Journal Issue
Finance & Development, March 1982

Global interdependence in the 1980s: A selection from the speech delivered by the Bank’s President in Tokyo on January 13, 1982

International Monetary Fund. External Relations Dept.
Published Date:
March 1982
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… I believe that the old “North-South” economic model of the international economy of the 1960s and the ’70s is no longer very useful.

It is not very useful because it has tended to create a bipolar concept of world economic dynamics that glosses over—or completely leaves out—a whole series of other elements of economic activity that just do not fit into a rigid “North-South” dichotomy.

The perception itself—whatever its original value may have been to help us to understand the global economy a decade or so ago—has now reached a point of diminishing returns.

There is the added point that I don’t think it helps very much to apply dogma and ideology to global economic problems. What we all need are pragmatic economic strategies that result in plus-sum games in which all the parties benefit, and no one really loses….

The demonstrable economic fact is that we are living in a multipolar world—not a bipolar one….

So, without being dogmatic—and recognizing that the contours of the economic geography are in constant and dynamic movement—let me sketch out at least eight discernible poles of high economic significance in our current international environment….

Four of them are the centers of high industrialization: Western Europe, North America, Japan, and Eastern Europe. Another key group is that of the capital-surplus oil-exporting countries in the Middle East. There are the newly industrializing nations—some 20 of them—that I have already mentioned. Add to this the great populous countries of Asia: China, India, Indonesia, Bangladesh, Pakistan, and others. And finally, there are the severely poverty-stricken countries of sub-Saharan Africa.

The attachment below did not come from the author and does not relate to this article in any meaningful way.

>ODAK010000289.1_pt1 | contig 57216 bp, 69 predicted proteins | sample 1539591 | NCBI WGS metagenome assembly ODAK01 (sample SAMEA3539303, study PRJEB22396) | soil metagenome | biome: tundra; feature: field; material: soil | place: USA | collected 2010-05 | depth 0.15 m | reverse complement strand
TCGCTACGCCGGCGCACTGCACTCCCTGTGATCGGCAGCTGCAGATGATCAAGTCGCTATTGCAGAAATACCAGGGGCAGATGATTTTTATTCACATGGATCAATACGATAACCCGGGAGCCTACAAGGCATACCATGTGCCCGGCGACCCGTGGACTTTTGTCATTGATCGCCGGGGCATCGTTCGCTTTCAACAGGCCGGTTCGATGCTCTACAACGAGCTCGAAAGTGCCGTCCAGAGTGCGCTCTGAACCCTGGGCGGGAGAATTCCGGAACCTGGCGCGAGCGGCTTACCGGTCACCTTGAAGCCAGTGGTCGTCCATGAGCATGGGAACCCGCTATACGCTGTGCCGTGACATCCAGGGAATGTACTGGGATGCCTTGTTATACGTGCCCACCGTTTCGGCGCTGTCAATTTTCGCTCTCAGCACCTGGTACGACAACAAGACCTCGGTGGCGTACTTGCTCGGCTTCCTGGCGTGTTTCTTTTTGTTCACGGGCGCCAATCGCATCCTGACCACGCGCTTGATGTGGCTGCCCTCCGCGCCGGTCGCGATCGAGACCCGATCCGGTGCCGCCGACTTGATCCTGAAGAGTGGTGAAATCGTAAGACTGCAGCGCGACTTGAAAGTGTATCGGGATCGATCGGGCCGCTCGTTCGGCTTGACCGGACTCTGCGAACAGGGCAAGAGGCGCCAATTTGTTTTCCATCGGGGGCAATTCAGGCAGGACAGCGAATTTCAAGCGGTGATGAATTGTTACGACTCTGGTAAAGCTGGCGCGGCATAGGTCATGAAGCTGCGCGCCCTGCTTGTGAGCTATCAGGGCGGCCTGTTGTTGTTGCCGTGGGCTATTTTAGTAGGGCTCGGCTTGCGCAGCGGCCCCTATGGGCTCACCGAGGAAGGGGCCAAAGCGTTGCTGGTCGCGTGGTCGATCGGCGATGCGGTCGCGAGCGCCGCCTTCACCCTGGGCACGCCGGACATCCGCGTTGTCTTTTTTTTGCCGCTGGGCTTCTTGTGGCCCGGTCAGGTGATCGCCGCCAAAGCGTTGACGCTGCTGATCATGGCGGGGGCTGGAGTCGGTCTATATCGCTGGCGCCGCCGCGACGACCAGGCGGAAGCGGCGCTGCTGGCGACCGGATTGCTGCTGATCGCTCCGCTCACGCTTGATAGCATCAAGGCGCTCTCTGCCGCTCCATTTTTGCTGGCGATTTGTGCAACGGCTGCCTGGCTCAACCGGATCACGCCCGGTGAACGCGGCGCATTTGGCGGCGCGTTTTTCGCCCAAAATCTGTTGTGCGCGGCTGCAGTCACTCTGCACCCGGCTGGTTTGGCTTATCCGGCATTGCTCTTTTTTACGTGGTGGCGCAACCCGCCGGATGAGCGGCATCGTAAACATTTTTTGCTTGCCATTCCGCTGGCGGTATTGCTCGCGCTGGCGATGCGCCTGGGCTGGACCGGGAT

Let me comment briefly on each of these eight economic poles, underscore their rate of change, and indicate how they interface with the global economy as a whole.

Western Europe—with a population of 300 million people, and a combined annual gross national product of over $3 trillion—is the largest global trading entity. It accounts for slightly more than 30 per cent of total world trade.

There are two features that distinguish it from other industrial areas. It is particularly open to trans-border commerce: many European countries export over 25 per cent of their gross national product.

And, secondly, after a period of quick growth in the 1960s, Europe’s momentum has slowed down. This, combined with rapid development elsewhere, has resulted in a dramatic loss of its share of world output: from nearly one third of the total to one quarter.

North America, a very different economic pole, has also seen its share of world output decline, but more modestly: from roughly 30 per cent in 1960 to somewhat less than 25 per cent in 1980. Of the many economic characteristics of my own home area of the world, there are two that are particularly relevant to this discussion: its use of energy, and its savings pattern.

By any international comparison, American consumption of energy is exceptionally high, and the United States alone buys roughly 15 per cent of OPEC’s [Organization of Petroleum Exporting Countries] total output. Were the United States to allow greater scope for domestic market pricing of petroleum, this situation could change. For the present, however, it remains a very significant international economic consideration.

The U.S. record on domestic savings surely needs improvement. It has slowed—and continues to hamper—the accumulation of adequate capital and business investment in order to insure strong productivity gains and faster economic growth.

As for Japan’s economy, well, I needn’t remind this particular audience that its performance over the last two decades has been incredibly dynamic. And the Japanese impact on the global economy has been so immense that what has transpired here in these islands has rightly been described as the world’s second Industrial Revolution.

Japan’s share in global product in 1960 was only 3.4 per cent. By 1980, it had tripled to 10.5 per cent. And during this brief twenty-year period the value of its industrial output alone increased almost fivefold in real terms: from over $100 billion in 1960 (in 1979 prices) to nearly $500 billion in 1980…. Today Japan exports nearly one fifth of the total output of its manufacturing sector….

Eastern Europe is another center of industrialized nations, but in contrast to the dynamism in many other parts of the world, its economic performance has been less dramatic. But notwithstanding this, it has tended to preserve its share in world output, which has remained at about 11 per cent more than two decades….